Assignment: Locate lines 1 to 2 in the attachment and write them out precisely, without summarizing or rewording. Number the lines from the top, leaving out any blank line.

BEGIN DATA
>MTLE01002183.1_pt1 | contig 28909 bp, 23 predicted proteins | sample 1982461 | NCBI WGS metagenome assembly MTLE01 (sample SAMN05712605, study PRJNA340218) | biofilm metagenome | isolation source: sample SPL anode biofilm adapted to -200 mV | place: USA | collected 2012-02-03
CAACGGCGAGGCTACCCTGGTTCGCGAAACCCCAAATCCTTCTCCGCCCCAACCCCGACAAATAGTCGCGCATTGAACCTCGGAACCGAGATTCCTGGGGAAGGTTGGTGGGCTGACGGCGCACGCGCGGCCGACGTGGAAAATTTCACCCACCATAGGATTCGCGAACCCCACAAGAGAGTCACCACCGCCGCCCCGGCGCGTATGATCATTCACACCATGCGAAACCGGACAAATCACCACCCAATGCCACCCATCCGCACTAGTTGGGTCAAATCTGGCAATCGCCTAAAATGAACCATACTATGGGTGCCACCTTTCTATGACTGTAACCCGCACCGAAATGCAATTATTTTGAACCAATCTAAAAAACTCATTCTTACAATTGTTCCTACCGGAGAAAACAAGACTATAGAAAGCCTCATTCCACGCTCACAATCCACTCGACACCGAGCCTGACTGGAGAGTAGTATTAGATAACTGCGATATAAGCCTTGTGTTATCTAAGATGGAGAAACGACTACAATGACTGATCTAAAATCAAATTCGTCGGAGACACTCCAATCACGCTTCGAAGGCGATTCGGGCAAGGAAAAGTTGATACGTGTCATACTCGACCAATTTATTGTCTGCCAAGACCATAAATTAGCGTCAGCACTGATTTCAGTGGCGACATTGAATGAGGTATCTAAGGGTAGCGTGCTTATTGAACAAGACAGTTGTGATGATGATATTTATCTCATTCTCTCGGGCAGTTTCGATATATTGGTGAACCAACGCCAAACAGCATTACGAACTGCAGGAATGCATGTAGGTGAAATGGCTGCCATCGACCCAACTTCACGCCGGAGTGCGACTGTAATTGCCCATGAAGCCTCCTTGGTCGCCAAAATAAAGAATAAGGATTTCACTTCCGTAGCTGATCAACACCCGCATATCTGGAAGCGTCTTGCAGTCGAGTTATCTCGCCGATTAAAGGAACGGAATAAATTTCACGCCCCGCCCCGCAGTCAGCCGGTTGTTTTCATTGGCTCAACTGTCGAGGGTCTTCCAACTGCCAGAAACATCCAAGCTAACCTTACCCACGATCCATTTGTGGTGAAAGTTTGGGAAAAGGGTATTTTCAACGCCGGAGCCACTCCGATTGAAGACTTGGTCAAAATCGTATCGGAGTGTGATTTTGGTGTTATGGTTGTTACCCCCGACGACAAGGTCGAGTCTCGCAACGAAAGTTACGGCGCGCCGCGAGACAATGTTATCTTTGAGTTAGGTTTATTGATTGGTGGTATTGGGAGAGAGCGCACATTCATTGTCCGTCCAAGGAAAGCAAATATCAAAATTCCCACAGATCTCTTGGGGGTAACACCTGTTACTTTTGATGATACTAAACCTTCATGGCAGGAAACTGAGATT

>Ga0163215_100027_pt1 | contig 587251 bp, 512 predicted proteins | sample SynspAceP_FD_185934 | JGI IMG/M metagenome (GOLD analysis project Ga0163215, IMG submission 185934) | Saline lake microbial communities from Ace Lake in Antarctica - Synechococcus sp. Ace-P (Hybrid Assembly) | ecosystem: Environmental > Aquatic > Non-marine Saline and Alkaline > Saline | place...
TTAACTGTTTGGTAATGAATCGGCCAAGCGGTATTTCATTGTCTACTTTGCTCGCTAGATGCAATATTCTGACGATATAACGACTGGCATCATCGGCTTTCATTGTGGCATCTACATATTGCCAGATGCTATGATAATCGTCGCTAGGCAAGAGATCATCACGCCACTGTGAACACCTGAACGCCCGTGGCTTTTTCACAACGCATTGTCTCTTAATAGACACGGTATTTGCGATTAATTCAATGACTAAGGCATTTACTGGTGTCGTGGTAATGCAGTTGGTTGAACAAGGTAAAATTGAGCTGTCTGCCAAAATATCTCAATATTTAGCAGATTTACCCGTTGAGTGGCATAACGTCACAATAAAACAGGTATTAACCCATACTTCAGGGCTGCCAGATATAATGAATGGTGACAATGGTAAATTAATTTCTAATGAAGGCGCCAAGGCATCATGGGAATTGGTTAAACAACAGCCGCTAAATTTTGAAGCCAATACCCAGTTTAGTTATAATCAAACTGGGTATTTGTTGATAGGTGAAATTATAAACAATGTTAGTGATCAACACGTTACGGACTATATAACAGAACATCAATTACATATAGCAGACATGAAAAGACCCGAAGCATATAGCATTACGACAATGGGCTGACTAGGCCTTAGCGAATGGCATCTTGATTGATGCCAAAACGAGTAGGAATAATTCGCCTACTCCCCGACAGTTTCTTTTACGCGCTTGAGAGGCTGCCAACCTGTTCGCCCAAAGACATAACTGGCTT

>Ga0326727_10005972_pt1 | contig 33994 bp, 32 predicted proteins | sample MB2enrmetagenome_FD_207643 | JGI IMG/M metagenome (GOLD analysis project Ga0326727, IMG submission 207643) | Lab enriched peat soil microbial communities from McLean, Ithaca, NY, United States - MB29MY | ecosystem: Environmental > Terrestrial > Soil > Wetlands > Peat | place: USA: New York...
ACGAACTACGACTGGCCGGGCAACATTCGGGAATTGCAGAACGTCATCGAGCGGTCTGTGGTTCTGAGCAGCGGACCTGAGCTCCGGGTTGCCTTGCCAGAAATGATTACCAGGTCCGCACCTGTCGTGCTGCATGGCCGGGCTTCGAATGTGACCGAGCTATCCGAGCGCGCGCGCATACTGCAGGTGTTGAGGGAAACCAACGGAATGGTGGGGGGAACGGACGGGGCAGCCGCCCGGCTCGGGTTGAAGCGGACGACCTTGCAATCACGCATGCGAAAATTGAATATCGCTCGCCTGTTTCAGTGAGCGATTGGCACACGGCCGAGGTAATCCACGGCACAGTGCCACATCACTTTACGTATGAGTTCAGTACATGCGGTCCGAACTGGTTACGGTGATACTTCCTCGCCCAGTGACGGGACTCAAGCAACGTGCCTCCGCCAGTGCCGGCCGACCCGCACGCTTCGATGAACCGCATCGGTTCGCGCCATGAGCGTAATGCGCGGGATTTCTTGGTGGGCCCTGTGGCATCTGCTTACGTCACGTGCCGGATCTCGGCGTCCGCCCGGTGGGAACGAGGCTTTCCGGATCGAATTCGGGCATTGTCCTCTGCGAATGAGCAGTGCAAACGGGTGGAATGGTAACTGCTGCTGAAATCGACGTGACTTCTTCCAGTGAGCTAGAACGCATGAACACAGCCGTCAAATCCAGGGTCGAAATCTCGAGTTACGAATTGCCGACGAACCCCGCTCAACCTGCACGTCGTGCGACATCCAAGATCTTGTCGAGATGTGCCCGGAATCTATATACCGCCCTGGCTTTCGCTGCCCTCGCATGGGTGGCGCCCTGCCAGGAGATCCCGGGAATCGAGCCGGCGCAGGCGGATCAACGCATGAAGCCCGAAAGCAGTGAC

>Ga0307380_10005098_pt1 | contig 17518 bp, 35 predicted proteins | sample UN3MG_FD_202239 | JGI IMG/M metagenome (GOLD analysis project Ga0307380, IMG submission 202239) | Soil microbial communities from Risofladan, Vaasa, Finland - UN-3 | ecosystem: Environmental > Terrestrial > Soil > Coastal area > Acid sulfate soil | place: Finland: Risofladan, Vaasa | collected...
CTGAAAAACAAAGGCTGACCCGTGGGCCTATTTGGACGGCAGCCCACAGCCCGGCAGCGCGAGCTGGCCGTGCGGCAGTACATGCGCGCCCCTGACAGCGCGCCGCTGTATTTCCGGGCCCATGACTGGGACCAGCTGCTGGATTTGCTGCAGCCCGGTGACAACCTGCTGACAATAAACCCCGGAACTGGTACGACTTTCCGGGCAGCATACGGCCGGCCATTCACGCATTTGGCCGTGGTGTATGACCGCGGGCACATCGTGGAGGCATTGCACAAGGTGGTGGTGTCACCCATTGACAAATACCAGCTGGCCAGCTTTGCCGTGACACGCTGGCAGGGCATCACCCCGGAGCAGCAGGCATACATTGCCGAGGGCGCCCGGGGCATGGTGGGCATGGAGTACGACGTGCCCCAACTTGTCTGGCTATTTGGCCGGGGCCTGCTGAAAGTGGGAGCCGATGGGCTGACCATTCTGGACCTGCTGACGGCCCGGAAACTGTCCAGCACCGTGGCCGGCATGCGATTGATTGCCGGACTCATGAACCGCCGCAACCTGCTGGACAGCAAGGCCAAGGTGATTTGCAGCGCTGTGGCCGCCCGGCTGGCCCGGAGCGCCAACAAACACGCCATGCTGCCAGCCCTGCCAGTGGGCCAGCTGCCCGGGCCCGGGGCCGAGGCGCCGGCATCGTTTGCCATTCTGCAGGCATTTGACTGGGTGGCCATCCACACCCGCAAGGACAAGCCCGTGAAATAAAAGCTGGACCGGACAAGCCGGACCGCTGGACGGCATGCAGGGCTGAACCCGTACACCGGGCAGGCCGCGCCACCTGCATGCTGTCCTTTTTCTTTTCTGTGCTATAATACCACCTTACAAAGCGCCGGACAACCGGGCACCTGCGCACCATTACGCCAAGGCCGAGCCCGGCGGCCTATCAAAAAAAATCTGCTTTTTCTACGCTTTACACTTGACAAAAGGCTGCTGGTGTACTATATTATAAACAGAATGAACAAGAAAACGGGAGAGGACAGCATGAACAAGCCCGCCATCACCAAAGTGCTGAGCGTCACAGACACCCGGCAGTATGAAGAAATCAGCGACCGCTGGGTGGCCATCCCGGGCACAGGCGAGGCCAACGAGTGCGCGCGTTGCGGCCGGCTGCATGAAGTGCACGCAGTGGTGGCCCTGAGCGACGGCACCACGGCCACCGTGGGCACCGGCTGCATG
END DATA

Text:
>MTLE01002183.1_pt1 | contig 28909 bp, 23 predicted proteins | sample 1982461 | NCBI WGS metagenome assembly MTLE01 (sample SAMN05712605, study PRJNA340218) | biofilm metagenome | isolation source: sample SPL anode biofilm adapted to -200 mV | place: USA | collected 2012-02-03
CAACGGCGAGGCTACCCTGGTTCGCGAAACCCCAAATCCTTCTCCGCCCCAACCCCGACAAATAGTCGCGCATTGAACCTCGGAACCGAGATTCCTGGGGAAGGTTGGTGGGCTGACGGCGCACGCGCGGCCGACGTGGAAAATTTCACCCACCATAGGATTCGCGAACCCCACAAGAGAGTCACCACCGCCGCCCCGGCGCGTATGATCATTCACACCATGCGAAACCGGACAAATCACCACCCAATGCCACCCATCCGCACTAGTTGGGTCAAATCTGGCAATCGCCTAAAATGAACCATACTATGGGTGCCACCTTTCTATGACTGTAACCCGCACCGAAATGCAATTATTTTGAACCAATCTAAAAAACTCATTCTTACAATTGTTCCTACCGGAGAAAACAAGACTATAGAAAGCCTCATTCCACGCTCACAATCCACTCGACACCGAGCCTGACTGGAGAGTAGTATTAGATAACTGCGATATAAGCCTTGTGTTATCTAAGATGGAGAAACGACTACAATGACTGATCTAAAATCAAATTCGTCGGAGACACTCCAATCACGCTTCGAAGGCGATTCGGGCAAGGAAAAGTTGATACGTGTCATACTCGACCAATTTATTGTCTGCCAAGACCATAAATTAGCGTCAGCACTGATTTCAGTGGCGACATTGAATGAGGTATCTAAGGGTAGCGTGCTTATTGAACAAGACAGTTGTGATGATGATATTTATCTCATTCTCTCGGGCAGTTTCGATATATTGGTGAACCAACGCCAAACAGCATTACGAACTGCAGGAATGCATGTAGGTGAAATGGCTGCCATCGACCCAACTTCACGCCGGAGTGCGACTGTAATTGCCCATGAAGCCTCCTTGGTCGCCAAAATAAAGAATAAGGATTTCACTTCCGTAGCTGATCAACACCCGCATATCTGGAAGCGTCTTGCAGTCGAGTTATCTCGCCGATTAAAGGAACGGAATAAATTTCACGCCCCGCCCCGCAGTCAGCCGGTTGTTTTCATTGGCTCAACTGTCGAGGGTCTTCCAACTGCCAGAAACATCCAAGCTAACCTTACCCACGATCCATTTGTGGTGAAAGTTTGGGAAAAGGGTATTTTCAACGCCGGAGCCACTCCGATTGAAGACTTGGTCAAAATCGTATCGGAGTGTGATTTTGGTGTTATGGTTGTTACCCCCGACGACAAGGTCGAGTCTCGCAACGAAAGTTACGGCGCGCCGCGAGACAATGTTATCTTTGAGTTAGGTTTATTGATTGGTGGTATTGGGAGAGAGCGCACATTCATTGTCCGTCCAAGGAAAGCAAATATCAAAATTCCCACAGATCTCTTGGGGGTAACACCTGTTACTTTTGATGATACTAAACCTTCATGGCAGGAAACTGAGATT